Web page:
new-york

Jennifer Bolande

Metro Pictures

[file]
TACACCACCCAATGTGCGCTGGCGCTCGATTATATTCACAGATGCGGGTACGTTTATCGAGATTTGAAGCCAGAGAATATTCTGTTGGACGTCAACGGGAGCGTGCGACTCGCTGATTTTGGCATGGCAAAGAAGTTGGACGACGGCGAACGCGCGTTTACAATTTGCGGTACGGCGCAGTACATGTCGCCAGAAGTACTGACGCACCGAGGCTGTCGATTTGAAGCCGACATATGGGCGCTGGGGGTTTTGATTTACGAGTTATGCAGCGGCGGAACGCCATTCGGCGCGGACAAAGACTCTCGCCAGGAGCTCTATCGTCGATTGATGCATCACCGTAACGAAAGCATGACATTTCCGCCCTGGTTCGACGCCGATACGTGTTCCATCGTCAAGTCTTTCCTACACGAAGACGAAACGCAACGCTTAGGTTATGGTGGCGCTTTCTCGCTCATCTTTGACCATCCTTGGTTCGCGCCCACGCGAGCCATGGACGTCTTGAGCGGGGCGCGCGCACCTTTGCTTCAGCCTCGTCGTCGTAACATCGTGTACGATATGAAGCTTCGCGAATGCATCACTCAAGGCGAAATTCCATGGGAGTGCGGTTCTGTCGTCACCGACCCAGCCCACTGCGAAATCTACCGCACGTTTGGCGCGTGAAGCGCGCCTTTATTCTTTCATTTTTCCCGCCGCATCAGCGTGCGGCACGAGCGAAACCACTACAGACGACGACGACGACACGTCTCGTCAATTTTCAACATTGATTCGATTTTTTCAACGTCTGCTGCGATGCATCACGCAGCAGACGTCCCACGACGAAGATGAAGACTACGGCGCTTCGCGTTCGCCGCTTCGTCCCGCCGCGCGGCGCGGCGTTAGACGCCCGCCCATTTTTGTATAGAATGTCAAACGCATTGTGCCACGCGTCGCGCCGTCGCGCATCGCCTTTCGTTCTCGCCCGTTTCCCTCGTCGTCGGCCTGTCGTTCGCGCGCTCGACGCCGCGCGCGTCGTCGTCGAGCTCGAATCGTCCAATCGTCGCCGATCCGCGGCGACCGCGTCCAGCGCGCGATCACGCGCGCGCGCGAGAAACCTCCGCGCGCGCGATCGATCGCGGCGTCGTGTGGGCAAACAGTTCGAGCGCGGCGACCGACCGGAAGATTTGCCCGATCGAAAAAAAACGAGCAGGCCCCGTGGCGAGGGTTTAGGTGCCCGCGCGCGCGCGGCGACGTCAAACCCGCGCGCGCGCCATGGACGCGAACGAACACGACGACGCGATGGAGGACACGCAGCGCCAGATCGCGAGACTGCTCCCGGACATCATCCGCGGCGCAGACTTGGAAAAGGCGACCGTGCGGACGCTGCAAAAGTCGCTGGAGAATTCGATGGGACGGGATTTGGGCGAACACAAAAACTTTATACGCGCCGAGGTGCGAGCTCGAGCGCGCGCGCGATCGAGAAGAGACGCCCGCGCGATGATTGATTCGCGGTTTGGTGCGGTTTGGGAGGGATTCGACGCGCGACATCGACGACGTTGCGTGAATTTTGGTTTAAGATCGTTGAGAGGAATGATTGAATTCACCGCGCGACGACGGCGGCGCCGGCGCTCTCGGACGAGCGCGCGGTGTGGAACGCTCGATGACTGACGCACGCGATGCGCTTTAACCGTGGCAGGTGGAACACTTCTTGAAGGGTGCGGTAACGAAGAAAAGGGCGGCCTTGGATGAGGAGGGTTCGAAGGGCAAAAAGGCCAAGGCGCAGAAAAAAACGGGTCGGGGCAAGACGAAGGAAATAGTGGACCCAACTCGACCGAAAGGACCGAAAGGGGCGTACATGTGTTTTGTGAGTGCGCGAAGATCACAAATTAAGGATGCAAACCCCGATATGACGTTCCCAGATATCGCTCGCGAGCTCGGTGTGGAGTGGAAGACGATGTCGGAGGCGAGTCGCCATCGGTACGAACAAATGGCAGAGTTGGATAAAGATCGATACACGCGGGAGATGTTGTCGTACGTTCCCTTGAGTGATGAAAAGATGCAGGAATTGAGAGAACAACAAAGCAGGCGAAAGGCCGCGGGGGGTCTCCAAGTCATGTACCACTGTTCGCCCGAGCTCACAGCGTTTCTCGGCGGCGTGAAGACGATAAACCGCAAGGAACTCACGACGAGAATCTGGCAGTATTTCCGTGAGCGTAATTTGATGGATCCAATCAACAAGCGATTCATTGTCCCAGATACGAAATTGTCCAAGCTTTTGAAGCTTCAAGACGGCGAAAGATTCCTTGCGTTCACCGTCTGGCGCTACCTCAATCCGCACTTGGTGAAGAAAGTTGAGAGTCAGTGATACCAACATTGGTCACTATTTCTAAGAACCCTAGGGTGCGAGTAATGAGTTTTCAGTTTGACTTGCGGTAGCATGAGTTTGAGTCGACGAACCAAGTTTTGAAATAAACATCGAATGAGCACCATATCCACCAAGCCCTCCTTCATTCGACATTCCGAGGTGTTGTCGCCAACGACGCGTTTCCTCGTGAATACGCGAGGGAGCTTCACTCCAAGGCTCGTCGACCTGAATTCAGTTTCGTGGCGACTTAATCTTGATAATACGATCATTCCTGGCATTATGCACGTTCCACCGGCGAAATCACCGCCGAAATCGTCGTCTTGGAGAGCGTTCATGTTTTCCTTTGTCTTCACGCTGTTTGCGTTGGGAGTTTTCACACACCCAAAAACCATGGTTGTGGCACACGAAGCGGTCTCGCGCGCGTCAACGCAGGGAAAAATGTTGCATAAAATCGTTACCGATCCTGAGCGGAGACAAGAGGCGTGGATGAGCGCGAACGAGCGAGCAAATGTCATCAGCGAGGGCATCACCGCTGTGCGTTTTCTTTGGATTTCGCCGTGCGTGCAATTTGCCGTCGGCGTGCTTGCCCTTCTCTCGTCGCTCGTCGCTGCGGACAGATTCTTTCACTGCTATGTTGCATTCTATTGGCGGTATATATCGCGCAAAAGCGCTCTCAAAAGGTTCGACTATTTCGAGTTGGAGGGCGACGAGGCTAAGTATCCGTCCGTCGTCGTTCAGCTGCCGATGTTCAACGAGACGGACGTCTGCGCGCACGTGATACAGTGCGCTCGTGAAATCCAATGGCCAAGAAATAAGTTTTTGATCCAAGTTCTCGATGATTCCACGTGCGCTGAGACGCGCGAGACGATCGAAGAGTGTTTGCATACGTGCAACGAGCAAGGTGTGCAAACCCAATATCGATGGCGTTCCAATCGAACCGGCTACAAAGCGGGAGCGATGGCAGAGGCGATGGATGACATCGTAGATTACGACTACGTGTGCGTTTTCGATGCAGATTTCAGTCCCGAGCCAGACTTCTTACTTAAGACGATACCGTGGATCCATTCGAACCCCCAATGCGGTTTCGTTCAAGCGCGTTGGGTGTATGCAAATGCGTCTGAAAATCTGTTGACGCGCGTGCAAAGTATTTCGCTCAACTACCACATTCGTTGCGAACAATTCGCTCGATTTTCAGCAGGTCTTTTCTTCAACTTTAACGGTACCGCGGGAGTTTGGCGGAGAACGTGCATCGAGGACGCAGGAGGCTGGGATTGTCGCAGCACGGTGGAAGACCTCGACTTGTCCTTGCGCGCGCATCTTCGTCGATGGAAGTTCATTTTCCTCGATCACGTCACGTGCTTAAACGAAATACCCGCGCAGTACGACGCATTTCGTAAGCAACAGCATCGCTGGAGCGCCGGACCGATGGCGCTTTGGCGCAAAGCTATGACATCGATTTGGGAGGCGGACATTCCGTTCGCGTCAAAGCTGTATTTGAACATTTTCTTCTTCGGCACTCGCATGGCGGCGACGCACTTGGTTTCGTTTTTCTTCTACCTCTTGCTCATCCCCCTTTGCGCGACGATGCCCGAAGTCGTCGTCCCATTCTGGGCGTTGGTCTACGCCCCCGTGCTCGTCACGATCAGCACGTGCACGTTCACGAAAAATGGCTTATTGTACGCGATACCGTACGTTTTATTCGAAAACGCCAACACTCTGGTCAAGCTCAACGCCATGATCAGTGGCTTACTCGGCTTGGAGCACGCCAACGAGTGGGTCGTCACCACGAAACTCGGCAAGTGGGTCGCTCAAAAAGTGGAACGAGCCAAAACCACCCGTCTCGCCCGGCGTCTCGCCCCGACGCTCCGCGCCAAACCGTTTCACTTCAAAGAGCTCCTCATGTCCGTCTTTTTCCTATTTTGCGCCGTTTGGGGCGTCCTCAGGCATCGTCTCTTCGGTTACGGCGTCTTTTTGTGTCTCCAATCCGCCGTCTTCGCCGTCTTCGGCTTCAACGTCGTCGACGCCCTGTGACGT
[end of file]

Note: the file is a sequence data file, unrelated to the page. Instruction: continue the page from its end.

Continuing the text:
Jennifer Bolande’s recent exhibition was her largest and most ambitious so far; it included a disparate selection of sculpture, photography, and works combining both media. Neither cohering visually nor commanding the space in a traditionally assertive way, the works were, in part, unified by the fact that each one helped to construct a discursive space between sculpture and photography. In the case of Milkcrown, 1987–88, Bolande fashioned a cast porcelain after Harold Edgerton’s well-known high-speed image of a milk-drop splash. Edgerton’s image is transformed by Bolande into a sculpted crown, making a pastiche of the photographer’s will to get a firm grip on nature by capturing its invisible moments through representation. The history of this milk-drop splash—from its moment as a physical phenomenon, to the first representation of it in Edgerton’s photograph, to Bolande’s sculpted edition

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